With our bodies caked in suntan lotion my husband and I began our three mile trek down the beach with carefree steps in and out of the water-destination? Los Cabos Marina.
Once past the string of beach resorts and dozens of vacationers mingling on the beach, the marina came into view.Gorgeous boats floated gallantly with a leisure hand.A row of fishing boats were busy strumming up fishing excursions and feeding the fat seals from the back of the boat. With every step we were stopped and asked if we wanted a water taxi or a deal on a excursion. Politely we would decline and smile, while still walking. On occasion a witty local would say something to make us laugh, like one man who called my husband Casper.And another few local salesmen who pointed out my white ball cap with Canada embroidered in red on it, and, said they were from Canada too, with a silly grin.None of them ever said,"eh." Presuming they've not been to my country. Speaking about countries? you know when your in another country when....you don't see a Tim Hortons coffee shop for seven days, and? can't find a decent cup of coffee on your whole trip.Just say'n is all.Everything else from food to cold beverages was bountifully delicious."I'm crazy-for Coco Puffs!"
Sorry.Lost myself there.
The marina was a buzz of tourists for sure, adding to the economy almost single-handedly.
Every open bar, cafe, restaurant, and numerous vendors on foot and in the market were vying for your attention. If there was poverty in Mexico, it was hidden miles away from the tourist's.On our way home at the end of this trip I did however notice in passing the dusty dirt roads and shack like homes along the freeway and up the side roads. I felt a sense of guilt for what I had and what I had just experienced in a vacation, a rare vacation.It made one wonder of the wages given to the locals that worked endlessly- so it seemed at the Hotel Riu, leaving one to wonder if a job at one of the many resorts along the beach were considered prime employment. And if so? Perhaps they were simply the lucky ones.Hm....(wandering mind).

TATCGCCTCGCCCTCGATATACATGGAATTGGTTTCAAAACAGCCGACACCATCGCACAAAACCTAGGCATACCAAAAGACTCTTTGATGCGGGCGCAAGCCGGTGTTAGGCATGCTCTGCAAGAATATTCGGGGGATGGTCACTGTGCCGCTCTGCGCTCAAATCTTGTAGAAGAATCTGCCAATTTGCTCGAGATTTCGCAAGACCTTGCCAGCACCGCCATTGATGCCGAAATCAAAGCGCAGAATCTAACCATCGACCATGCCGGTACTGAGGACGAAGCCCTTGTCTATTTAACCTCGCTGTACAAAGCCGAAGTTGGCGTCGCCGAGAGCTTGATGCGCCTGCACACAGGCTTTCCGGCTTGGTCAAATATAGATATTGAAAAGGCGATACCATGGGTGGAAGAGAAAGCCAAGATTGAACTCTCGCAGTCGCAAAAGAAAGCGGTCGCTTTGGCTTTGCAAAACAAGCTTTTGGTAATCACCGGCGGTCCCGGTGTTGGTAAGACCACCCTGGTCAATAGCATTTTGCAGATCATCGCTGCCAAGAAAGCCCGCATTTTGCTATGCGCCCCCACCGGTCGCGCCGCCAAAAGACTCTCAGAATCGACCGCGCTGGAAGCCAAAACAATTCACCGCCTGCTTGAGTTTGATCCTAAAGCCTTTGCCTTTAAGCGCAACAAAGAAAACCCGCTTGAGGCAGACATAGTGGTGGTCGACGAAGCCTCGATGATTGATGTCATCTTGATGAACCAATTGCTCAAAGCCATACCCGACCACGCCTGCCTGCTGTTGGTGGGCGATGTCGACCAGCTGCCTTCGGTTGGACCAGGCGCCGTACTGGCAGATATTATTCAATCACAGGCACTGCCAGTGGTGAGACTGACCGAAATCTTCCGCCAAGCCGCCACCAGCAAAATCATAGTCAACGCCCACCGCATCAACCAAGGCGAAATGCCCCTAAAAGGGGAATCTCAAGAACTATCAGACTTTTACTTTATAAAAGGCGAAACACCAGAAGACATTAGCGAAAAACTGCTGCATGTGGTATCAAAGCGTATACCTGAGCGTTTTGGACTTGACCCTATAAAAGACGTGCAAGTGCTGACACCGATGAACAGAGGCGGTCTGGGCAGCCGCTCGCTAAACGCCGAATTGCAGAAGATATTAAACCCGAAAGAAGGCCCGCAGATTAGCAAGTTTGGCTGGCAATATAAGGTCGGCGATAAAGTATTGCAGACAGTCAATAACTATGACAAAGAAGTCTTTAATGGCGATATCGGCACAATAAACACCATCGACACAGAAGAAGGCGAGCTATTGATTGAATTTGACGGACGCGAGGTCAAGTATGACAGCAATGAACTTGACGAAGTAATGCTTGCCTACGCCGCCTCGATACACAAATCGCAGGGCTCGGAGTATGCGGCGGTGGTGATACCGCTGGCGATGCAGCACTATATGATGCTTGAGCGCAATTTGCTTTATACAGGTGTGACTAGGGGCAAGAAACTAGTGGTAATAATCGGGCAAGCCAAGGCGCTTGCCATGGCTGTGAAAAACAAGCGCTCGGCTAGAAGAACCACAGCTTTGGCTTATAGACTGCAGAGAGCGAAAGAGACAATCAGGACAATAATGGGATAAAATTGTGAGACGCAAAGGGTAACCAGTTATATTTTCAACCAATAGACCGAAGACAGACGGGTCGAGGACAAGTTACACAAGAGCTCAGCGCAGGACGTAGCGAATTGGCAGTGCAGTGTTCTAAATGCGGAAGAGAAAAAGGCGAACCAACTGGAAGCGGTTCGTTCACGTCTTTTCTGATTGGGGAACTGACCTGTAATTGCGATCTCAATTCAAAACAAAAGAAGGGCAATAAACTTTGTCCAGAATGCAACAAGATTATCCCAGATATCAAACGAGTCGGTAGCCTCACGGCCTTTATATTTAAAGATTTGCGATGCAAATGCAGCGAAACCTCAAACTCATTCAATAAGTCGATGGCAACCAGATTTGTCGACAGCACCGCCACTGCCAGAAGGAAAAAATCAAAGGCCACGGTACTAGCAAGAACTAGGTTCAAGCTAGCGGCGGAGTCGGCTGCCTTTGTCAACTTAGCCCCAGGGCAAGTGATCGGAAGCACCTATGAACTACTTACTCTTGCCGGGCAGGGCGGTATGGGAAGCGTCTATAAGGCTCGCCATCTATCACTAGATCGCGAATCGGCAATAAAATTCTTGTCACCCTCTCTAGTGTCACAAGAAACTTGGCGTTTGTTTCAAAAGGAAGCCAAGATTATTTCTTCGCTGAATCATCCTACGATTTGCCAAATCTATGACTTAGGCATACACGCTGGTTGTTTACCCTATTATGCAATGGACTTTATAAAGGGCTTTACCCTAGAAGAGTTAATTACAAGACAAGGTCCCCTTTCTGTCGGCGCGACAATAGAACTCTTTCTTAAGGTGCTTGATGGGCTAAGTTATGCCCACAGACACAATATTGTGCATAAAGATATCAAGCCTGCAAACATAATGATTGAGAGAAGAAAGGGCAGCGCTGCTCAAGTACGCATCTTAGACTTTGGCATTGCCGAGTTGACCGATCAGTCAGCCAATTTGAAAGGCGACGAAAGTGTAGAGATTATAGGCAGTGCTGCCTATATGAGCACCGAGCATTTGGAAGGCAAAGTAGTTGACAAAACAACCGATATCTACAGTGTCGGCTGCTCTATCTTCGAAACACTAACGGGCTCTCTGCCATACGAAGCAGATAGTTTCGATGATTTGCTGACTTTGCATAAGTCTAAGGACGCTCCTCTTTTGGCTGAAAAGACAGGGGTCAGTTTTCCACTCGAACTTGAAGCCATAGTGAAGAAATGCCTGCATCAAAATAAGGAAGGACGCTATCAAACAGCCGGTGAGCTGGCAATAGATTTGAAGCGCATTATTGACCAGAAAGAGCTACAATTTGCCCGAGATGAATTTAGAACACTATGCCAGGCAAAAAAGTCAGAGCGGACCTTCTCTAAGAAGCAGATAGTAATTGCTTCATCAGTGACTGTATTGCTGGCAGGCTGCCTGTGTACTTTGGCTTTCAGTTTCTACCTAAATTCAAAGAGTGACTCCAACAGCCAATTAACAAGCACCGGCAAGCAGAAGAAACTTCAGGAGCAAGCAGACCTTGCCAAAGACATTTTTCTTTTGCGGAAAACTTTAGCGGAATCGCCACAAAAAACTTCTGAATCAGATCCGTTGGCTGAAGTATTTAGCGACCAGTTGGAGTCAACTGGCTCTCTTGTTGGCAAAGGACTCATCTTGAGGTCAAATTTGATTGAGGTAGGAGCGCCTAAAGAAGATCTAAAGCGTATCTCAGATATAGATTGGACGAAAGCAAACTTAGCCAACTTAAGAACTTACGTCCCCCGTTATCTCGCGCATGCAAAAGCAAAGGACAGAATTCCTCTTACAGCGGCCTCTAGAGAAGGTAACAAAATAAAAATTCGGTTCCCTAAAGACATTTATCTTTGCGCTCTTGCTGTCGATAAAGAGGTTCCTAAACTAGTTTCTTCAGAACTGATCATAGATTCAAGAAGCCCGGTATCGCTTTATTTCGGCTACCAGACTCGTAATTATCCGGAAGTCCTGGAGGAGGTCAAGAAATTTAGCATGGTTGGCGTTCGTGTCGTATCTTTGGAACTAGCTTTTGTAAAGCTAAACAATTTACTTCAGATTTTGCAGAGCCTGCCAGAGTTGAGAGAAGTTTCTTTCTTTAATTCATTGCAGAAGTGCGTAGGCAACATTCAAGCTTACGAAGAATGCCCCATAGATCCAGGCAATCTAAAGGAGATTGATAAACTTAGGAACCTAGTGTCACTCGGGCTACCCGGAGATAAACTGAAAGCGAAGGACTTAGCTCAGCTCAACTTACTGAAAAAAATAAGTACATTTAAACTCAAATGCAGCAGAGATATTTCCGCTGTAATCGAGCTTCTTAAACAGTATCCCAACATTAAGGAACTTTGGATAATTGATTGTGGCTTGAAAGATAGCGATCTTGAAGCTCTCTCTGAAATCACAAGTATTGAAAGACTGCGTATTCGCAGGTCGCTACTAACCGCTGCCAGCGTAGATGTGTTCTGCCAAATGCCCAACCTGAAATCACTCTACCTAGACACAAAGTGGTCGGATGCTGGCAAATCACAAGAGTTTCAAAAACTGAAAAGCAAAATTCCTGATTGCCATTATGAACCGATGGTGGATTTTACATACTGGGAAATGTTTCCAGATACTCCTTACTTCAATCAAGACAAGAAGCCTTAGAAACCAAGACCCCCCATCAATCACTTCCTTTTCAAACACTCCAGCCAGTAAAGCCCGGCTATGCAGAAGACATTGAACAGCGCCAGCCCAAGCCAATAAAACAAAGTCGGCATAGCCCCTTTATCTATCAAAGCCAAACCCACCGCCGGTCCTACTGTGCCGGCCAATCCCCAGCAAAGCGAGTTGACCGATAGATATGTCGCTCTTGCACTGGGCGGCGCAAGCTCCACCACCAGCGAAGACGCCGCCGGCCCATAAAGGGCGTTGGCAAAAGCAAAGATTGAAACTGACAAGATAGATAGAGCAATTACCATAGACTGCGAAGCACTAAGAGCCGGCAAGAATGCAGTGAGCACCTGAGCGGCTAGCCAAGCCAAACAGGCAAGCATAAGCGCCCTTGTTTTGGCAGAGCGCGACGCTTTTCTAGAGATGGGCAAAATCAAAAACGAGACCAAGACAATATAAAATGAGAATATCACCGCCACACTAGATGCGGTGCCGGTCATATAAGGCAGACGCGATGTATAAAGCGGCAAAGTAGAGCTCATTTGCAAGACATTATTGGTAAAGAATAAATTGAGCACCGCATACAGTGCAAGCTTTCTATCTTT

Within the sanctions of the resort there was no thought or whispers of the countries struggles.With million dollar yachts and cruise ships in the bay one could not help but to indulge in all the pleasures an all inclusive hotel wraps up with a shiny bow, featuring wealthy people in the bay and cocktails poolside.And a dose of guilt.
The second night at the resort while milling about and drinking cocktails in the open courtyard we met two of the most amazing, down to earth, Canadian women. Both friends.One from Yellow Knife and one from Calgary. Both I believe might have been in their early fifties. I called them ,"the ladies."
Throughout the rest of our vacation we met up and bumped into the ladies on many occasions.Once in town at the Harley Davidson open patio, by chance for afternoon drinks, and a few times at the hotel watching shows on stage.We laughed so hard everytime we bumped into eachother (such stories were told). And one morning I met the ladies for breakfast where we cried for one another with personal stories, which still I feel deeply rooted in my heart-that morning.Those lives.One and all. The same pain. And the same healing near the aqua water on the veranda.I'll most likely not see these women ever again, but, hm... I'll not forget them.
Till next time. Building five and the group of Vancouver Island guy's stag.And five beach weddings.Oh, and, is everyone from Canada? Canadian's invade Mexico.